Preschool teacher and educational consultant Amanda Morgan of Not Just Cute writes about providing children with art experiences with the spectrum of preschool arts and crafts in mind. There’s a place in the preschool world for crafts, but crafts are often parent or teacher-directed while art is child-directed.  The Spectrum of Preschool Arts and Crafts
And, as a bonus, Rachel Meeks at Alphamom came across this inspiring illustrated way to document the passage of time with children. It turns the scrapbook on its head with the parent making simple drawings of “a day in the life.” What a fabulous keepsake. And wouldn’t this be a great activity to do WITH a child once they could draw too? Draw Your Story: The Illustrated Journal

What good ideas have you come across lately?

Growing Big Ideas

“Ideas aren’t self-contained things; they’re more like ecologies and networks. They travel in clusters.”

-Kevin Kelly, Futurist and Author of What Technology Wants

We had a big pile of CD cases, just waiting to be repurposed into…something! BioColors paints are known for their plasticity (they don’t crack like tempera), and I thought it we could have some fun squeezing them into the cases, sealing up the holes, swirling the paint around, and then maybe peeling the paint out. That’s where my idea began, anyway. But this isn’t about me.

N loves to squeeze stuff, and enjoyed pouring paint onto the plastic jewel cases.

We worked with limited palettes to avoid that big mushy mix of brown that comes when all the beautiful colors get mixed together.

N asked for “just red and white, because it makes pink,” and also wanted to add some sequins to the mix. Pretty.

We put about five of these painted jewel cases up to dry, and then N revisited them the next day — on her own accord — with fresh ideas in mind.

Like grown-ups, children need time for their thoughts to muddle together, brew, and then emerge into something bigger. It’s important to keep in mind that good ideas have long incubation periods (see Steven Johnson’s TED Talk, below) and we shouldn’t expect kids to come up with big ideas on the spot —  these things often take time to grow. And to properly give children opportunities to innovate, it’s helpful to present them with open-ended activities that can blossom beyond an initial plan.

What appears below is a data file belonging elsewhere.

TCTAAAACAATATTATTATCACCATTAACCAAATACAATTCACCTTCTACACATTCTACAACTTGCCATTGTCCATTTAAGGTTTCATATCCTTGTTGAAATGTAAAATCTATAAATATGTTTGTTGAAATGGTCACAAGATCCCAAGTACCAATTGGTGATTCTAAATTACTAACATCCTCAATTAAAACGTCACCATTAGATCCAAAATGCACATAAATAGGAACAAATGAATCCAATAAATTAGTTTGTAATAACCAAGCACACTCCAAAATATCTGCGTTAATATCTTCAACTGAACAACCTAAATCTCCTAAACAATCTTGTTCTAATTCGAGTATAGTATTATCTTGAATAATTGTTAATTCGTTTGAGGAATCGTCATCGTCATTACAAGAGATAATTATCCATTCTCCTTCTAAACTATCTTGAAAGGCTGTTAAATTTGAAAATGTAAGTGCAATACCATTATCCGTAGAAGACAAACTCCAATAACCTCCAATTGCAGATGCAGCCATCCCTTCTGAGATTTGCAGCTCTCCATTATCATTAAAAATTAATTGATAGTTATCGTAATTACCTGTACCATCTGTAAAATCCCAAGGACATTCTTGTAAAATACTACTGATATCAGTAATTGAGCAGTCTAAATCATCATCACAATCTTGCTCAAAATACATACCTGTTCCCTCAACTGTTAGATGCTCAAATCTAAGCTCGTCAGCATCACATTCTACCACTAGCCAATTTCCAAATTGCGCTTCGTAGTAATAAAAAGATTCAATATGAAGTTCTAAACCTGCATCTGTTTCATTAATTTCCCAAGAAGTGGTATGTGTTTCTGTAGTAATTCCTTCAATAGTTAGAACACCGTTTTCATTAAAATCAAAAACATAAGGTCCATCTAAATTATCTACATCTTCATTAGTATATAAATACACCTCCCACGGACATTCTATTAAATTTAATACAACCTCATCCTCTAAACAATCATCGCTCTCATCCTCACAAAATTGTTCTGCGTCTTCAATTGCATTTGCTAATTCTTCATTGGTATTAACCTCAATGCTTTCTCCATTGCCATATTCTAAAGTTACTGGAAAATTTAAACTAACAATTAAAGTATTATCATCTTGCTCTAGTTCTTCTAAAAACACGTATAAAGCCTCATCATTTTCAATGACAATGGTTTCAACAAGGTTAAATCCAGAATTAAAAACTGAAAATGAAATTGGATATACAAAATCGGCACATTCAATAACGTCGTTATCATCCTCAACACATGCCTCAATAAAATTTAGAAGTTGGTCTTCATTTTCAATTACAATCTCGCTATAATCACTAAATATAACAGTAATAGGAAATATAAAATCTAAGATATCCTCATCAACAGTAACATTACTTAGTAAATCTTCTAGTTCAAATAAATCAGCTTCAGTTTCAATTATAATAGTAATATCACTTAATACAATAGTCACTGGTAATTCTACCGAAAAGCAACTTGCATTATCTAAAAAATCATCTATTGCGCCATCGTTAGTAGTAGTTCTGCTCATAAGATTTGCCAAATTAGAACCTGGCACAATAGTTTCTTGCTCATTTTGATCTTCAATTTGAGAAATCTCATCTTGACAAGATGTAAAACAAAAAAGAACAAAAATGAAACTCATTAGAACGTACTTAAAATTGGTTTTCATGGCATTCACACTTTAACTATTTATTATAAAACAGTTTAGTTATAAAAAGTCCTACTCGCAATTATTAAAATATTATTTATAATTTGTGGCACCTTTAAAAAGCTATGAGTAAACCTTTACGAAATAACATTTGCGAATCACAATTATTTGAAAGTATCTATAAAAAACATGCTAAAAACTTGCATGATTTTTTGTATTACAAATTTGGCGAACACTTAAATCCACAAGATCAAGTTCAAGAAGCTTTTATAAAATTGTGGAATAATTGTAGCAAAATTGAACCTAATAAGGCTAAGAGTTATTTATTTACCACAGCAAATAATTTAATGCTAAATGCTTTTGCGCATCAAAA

If you’ve been following along, you may remember N’s growing interest in pitched roofs from when we made Gumdrop Sculptures and created a cardboard Pitched Roof for a water-flow experiment. The next day…

She opened a case, spotted the pitched roof connection, and said she wanted to make a house. I recently noticed that she’s had a hankering for building things, but this blew me away and was a far cry from where we started the day before. She needed some structural assistance from her handyman/contractor/dad, who was happy to cut tape and generally hold things together. Over the past few weeks, we’ve talked a lot about the teamwork involved in building structures, and it seemed that she enjoyed the real-world connection with her own team of workers holding up windows and such.

She then requested some siding material, which her handyman cut to her specifications. And thank goodness, or else the squirrels might come in! As my daughter approaches her third birthday, it’s amazing to see her mind take on more complicated tasks and ideas, and I look forward to seeing further down the path of discovery through her eyes.


Author Seth Godin created this loooong list called Where do ideas come from? It’s brilliant and easy-t0-read.

Author Steven Johnson talks about how ideas are networks in his TED Talk: Where Good Ideas Come From